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(5 pages total)

Page 5 - Ancient Healthcare for a Modern World

The most obvious economic benefits to an integrated or comprehensive model in the U.S. can be summarized as follows:

  • Many disorders respond immediately to acupuncture, massage, and herbal formulas. A series of visits with an acupucturist and a course of one or two herbal formulas often will clear the case. This is why the Chinese use the four-step model outlined above. Natural methods that cause no side effects will, in a large percentage of cases, resolve the problem.

  • The expense of treatment with acupuncture, massage, and herbs is less than with Western medicine. Often the cost of treatment with natural methods is less expensive than preliminary diagnostic procedures in the West. Massage involves no technology and minimal supplies. Acupuncture requires only minimal technology, if electrical stimulation is used, and minimal supplies. Herbal formulas (and homeopathic remedies) have not historically required FDA approval and are therefore much less expensive than pharmaceutical drugs. These examples suggest that integration will have dramatic economic benefit.

  • Treatment, in a sense, is diagnostic. When gastrointestinal pain responds quickly to alternative methods, the need for expensive technical diagnostic methods is averted. If such pain does not respond to acupuncture, for example, then more extensive diagnosis may be appropriate.

  • The Chinese have found that this system can be used to rule out certain diseases and frequently resolve the case.

  • Acupuncture can be applied in a group setting. Rather than one doctor seeing one patient at a time at an exorbitant cost, one doctor can see a dozen or more patients at a time. In an era when the cost of medicine is at tragic proportions, the strategy of applying a high volume of effective treatment for a low cost is very desirable.
  • The methods and modalities of traditional Chinese medicine tend to suggest the value of self-care. Invasive diagnoses as well as procedures and medications that cause side effects, tend to deter the individual from pursuing self-care. It is usual in traditional Chinese medicine for diet, self-care, and herbal tonics to be used parallel with treatment.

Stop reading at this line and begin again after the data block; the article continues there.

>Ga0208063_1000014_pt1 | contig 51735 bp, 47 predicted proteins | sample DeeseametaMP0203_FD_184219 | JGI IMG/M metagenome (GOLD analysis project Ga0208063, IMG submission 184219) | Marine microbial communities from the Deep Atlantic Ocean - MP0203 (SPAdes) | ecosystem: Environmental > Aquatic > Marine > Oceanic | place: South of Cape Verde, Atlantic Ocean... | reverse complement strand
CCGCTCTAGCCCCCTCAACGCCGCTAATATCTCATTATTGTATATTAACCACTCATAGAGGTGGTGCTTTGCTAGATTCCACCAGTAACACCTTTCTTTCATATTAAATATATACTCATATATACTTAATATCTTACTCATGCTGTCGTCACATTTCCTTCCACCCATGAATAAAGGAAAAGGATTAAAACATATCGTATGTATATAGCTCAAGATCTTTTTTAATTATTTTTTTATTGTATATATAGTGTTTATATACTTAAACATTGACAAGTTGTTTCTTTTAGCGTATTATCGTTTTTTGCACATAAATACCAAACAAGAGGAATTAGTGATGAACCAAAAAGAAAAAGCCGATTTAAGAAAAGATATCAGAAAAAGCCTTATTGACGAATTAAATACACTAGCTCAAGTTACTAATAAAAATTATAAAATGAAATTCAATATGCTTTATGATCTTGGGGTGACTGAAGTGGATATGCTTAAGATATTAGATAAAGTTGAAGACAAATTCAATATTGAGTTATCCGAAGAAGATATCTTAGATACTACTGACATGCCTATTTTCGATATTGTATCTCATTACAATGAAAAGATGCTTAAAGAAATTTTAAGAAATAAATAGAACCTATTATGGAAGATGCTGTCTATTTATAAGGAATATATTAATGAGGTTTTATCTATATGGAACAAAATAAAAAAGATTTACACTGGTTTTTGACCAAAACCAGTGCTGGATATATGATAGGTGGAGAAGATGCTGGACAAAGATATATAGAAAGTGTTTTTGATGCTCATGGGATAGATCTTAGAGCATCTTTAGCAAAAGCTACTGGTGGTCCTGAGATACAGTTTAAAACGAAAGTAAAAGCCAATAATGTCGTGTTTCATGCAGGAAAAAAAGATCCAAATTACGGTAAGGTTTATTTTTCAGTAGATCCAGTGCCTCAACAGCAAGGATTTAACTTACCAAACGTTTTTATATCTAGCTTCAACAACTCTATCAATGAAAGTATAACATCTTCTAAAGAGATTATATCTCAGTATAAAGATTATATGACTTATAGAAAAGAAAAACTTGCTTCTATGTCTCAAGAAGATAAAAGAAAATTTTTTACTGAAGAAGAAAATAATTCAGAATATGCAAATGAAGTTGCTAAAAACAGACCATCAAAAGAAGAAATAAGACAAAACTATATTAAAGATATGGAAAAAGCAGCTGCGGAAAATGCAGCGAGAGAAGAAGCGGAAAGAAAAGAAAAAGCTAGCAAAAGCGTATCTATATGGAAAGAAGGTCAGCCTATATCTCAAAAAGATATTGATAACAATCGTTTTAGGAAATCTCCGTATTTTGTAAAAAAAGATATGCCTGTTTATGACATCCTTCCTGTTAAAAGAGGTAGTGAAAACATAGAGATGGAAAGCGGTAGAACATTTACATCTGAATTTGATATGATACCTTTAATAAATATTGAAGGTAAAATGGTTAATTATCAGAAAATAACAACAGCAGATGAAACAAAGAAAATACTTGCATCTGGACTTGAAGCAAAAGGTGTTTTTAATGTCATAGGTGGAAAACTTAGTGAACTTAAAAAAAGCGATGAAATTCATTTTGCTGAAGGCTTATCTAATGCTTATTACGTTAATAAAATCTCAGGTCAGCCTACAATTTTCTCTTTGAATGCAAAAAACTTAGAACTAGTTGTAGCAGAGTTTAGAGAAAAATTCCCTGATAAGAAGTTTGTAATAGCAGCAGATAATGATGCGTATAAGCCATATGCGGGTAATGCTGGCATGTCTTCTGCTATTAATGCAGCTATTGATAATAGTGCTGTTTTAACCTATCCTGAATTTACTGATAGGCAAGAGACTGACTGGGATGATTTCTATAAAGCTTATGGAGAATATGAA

• Cost Reduction & the Implementation of a Sustainable Self Care System

    It cannot be emphasized too often that self-care is free health care. The challenge of "retooling" in the U.S. to create a self-care system that is spontaneously sustainable over time will have some cost. However, in managed care it is not an expense against profit; it is an investment against demand. "An ounce of prevention is worth more than a pound of cure" is not a pop new phrase. Our own culture has a tradition of the value of the timely and foresightful purchase of an ounce of prevention rather than the belated purchase of a pound of cure.

    The most obvious economic benefits to a strong self-care component to the health care system in the U.S. consists of:

  • Self-care is free health care. If prevention is learned and then self-applied, it then becomes a resource that the individual owns and can use for the rest of their life. Medical treatment, conversely, is procured only from highly trained and expensive experts. When follow-up on medical treatment is necessary, the purchase of the second pound of care is always expensive; the second ounce of prevention is frequently free.

  • People can learn self-care in large groups. Treatment, unless it is group acupuncture treatment, is generally provided one person at a time and is more expensive. Group practice self-care is extremely cost effective.

  • Sick people and elders tend to become isolated in the U.S. Group learning and group practice of self-care methods tends to cut costs that are associated with such isolation. Group applied self-care is not only physiologically beneficial but sociologically beneficial as well.